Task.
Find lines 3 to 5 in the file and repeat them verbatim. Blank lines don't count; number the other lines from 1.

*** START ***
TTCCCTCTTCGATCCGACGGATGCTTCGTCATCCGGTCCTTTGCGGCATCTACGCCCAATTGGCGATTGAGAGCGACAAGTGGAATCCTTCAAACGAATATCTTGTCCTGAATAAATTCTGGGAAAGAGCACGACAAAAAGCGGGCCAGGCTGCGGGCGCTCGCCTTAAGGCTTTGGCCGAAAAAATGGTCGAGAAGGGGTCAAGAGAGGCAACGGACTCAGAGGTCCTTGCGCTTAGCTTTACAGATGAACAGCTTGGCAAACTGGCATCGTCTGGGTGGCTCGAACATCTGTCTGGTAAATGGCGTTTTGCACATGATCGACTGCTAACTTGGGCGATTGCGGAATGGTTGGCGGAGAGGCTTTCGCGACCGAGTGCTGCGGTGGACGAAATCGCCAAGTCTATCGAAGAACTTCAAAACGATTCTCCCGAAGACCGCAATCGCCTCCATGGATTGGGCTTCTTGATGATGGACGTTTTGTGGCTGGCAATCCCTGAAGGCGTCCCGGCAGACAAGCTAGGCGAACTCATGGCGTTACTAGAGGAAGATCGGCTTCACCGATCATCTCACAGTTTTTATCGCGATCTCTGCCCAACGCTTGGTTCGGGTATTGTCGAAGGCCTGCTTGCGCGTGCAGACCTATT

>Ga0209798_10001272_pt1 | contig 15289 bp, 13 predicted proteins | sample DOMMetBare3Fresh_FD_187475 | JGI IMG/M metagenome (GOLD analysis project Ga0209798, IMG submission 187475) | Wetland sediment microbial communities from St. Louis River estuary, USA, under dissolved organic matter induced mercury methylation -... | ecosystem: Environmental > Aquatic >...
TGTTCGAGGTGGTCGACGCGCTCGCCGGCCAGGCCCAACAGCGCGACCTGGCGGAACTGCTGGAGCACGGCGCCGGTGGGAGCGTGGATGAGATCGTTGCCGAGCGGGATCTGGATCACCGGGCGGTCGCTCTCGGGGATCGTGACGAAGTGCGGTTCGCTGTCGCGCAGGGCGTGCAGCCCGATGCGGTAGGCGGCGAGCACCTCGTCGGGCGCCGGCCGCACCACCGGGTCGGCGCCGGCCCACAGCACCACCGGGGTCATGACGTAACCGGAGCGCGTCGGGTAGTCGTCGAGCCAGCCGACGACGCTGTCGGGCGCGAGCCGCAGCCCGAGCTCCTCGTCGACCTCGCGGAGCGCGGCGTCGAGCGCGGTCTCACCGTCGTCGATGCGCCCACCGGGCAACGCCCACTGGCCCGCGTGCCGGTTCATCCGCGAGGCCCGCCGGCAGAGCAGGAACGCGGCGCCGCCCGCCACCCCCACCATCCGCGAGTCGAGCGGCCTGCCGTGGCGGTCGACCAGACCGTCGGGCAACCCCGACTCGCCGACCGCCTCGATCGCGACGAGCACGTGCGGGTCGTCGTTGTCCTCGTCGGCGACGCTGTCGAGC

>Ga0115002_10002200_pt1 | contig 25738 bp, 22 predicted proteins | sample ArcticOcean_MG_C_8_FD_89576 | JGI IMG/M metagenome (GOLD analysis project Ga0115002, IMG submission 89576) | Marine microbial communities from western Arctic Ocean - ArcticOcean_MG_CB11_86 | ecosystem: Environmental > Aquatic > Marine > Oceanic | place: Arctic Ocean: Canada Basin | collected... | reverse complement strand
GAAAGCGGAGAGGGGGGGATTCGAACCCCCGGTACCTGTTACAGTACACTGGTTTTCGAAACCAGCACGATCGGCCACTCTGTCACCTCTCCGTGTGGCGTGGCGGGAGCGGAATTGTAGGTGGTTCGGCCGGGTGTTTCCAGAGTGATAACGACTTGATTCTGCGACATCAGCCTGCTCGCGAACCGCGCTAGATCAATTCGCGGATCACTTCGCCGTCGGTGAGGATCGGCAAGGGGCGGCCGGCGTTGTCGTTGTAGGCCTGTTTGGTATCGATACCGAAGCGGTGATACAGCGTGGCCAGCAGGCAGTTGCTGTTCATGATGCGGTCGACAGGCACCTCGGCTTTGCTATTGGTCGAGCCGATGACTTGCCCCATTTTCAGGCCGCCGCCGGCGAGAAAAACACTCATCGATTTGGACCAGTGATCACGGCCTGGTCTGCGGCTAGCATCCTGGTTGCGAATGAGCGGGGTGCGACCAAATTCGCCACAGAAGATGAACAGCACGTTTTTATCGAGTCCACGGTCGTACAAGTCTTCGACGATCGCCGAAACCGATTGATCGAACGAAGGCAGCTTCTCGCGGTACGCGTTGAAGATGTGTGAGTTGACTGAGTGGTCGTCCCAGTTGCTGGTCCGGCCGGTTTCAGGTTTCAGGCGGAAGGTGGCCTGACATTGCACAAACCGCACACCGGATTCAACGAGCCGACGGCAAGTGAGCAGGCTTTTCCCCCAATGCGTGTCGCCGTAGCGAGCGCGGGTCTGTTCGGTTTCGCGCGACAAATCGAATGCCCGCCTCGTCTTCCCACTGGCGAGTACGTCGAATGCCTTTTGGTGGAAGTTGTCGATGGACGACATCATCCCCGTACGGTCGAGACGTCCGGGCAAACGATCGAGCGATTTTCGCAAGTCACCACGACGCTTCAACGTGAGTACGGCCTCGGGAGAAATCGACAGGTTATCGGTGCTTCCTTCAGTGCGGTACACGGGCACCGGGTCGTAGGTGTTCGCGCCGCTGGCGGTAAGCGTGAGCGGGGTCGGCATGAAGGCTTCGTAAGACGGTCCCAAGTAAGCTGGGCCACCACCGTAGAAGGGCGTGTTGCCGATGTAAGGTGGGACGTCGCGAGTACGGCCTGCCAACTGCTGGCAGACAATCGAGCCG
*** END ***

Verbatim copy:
TGTTCGAGGTGGTCGACGCGCTCGCCGGCCAGGCCCAACAGCGCGACCTGGCGGAACTGCTGGAGCACGGCGCCGGTGGGAGCGTGGATGAGATCGTTGCCGAGCGGGATCTGGATCACCGGGCGGTCGCTCTCGGGGATCGTGACGAAGTGCGGTTCGCTGTCGCGCAGGGCGTGCAGCCCGATGCGGTAGGCGGCGAGCACCTCGTCGGGCGCCGGCCGCACCACCGGGTCGGCGCCGGCCCACAGCACCACCGGGGTCATGACGTAACCGGAGCGCGTCGGGTAGTCGTCGAGCCAGCCGACGACGCTGTCGGGCGCGAGCCGCAGCCCGAGCTCCTCGTCGACCTCGCGGAGCGCGGCGTCGAGCGCGGTCTCACCGTCGTCGATGCGCCCACCGGGCAACGCCCACTGGCCCGCGTGCCGGTTCATCCGCGAGGCCCGCCGGCAGAGCAGGAACGCGGCGCCGCCCGCCACCCCCACCATCCGCGAGTCGAGCGGCCTGCCGTGGCGGTCGACCAGACCGTCGGGCAACCCCGACTCGCCGACCGCCTCGATCGCGACGAGCACGTGCGGGTCGTCGTTGTCCTCGTCGGCGACGCTGTCGAGC

>Ga0115002_10002200_pt1 | contig 25738 bp, 22 predicted proteins | sample ArcticOcean_MG_C_8_FD_89576 | JGI IMG/M metagenome (GOLD analysis project Ga0115002, IMG submission 89576) | Marine microbial communities from western Arctic Ocean - ArcticOcean_MG_CB11_86 | ecosystem: Environmental > Aquatic > Marine > Oceanic | place: Arctic Ocean: Canada Basin | collected... | reverse complement strand
GAAAGCGGAGAGGGGGGGATTCGAACCCCCGGTACCTGTTACAGTACACTGGTTTTCGAAACCAGCACGATCGGCCACTCTGTCACCTCTCCGTGTGGCGTGGCGGGAGCGGAATTGTAGGTGGTTCGGCCGGGTGTTTCCAGAGTGATAACGACTTGATTCTGCGACATCAGCCTGCTCGCGAACCGCGCTAGATCAATTCGCGGATCACTTCGCCGTCGGTGAGGATCGGCAAGGGGCGGCCGGCGTTGTCGTTGTAGGCCTGTTTGGTATCGATACCGAAGCGGTGATACAGCGTGGCCAGCAGGCAGTTGCTGTTCATGATGCGGTCGACAGGCACCTCGGCTTTGCTATTGGTCGAGCCGATGACTTGCCCCATTTTCAGGCCGCCGCCGGCGAGAAAAACACTCATCGATTTGGACCAGTGATCACGGCCTGGTCTGCGGCTAGCATCCTGGTTGCGAATGAGCGGGGTGCGACCAAATTCGCCACAGAAGATGAACAGCACGTTTTTATCGAGTCCACGGTCGTACAAGTCTTCGACGATCGCCGAAACCGATTGATCGAACGAAGGCAGCTTCTCGCGGTACGCGTTGAAGATGTGTGAGTTGACTGAGTGGTCGTCCCAGTTGCTGGTCCGGCCGGTTTCAGGTTTCAGGCGGAAGGTGGCCTGACATTGCACAAACCGCACACCGGATTCAACGAGCCGACGGCAAGTGAGCAGGCTTTTCCCCCAATGCGTGTCGCCGTAGCGAGCGCGGGTCTGTTCGGTTTCGCGCGACAAATCGAATGCCCGCCTCGTCTTCCCACTGGCGAGTACGTCGAATGCCTTTTGGTGGAAGTTGTCGATGGACGACATCATCCCCGTACGGTCGAGACGTCCGGGCAAACGATCGAGCGATTTTCGCAAGTCACCACGACGCTTCAACGTGAGTACGGCCTCGGGAGAAATCGACAGGTTATCGGTGCTTCCTTCAGTGCGGTACACGGGCACCGGGTCGTAGGTGTTCGCGCCGCTGGCGGTAAGCGTGAGCGGGGTCGGCATGAAGGCTTCGTAAGACGGTCCCAAGTAAGCTGGGCCACCACCGTAGAAGGGCGTGTTGCCGATGTAAGGTGGGACGTCGCGAGTACGGCCTGCCAACTGCTGGCAGACAATCGAGCCG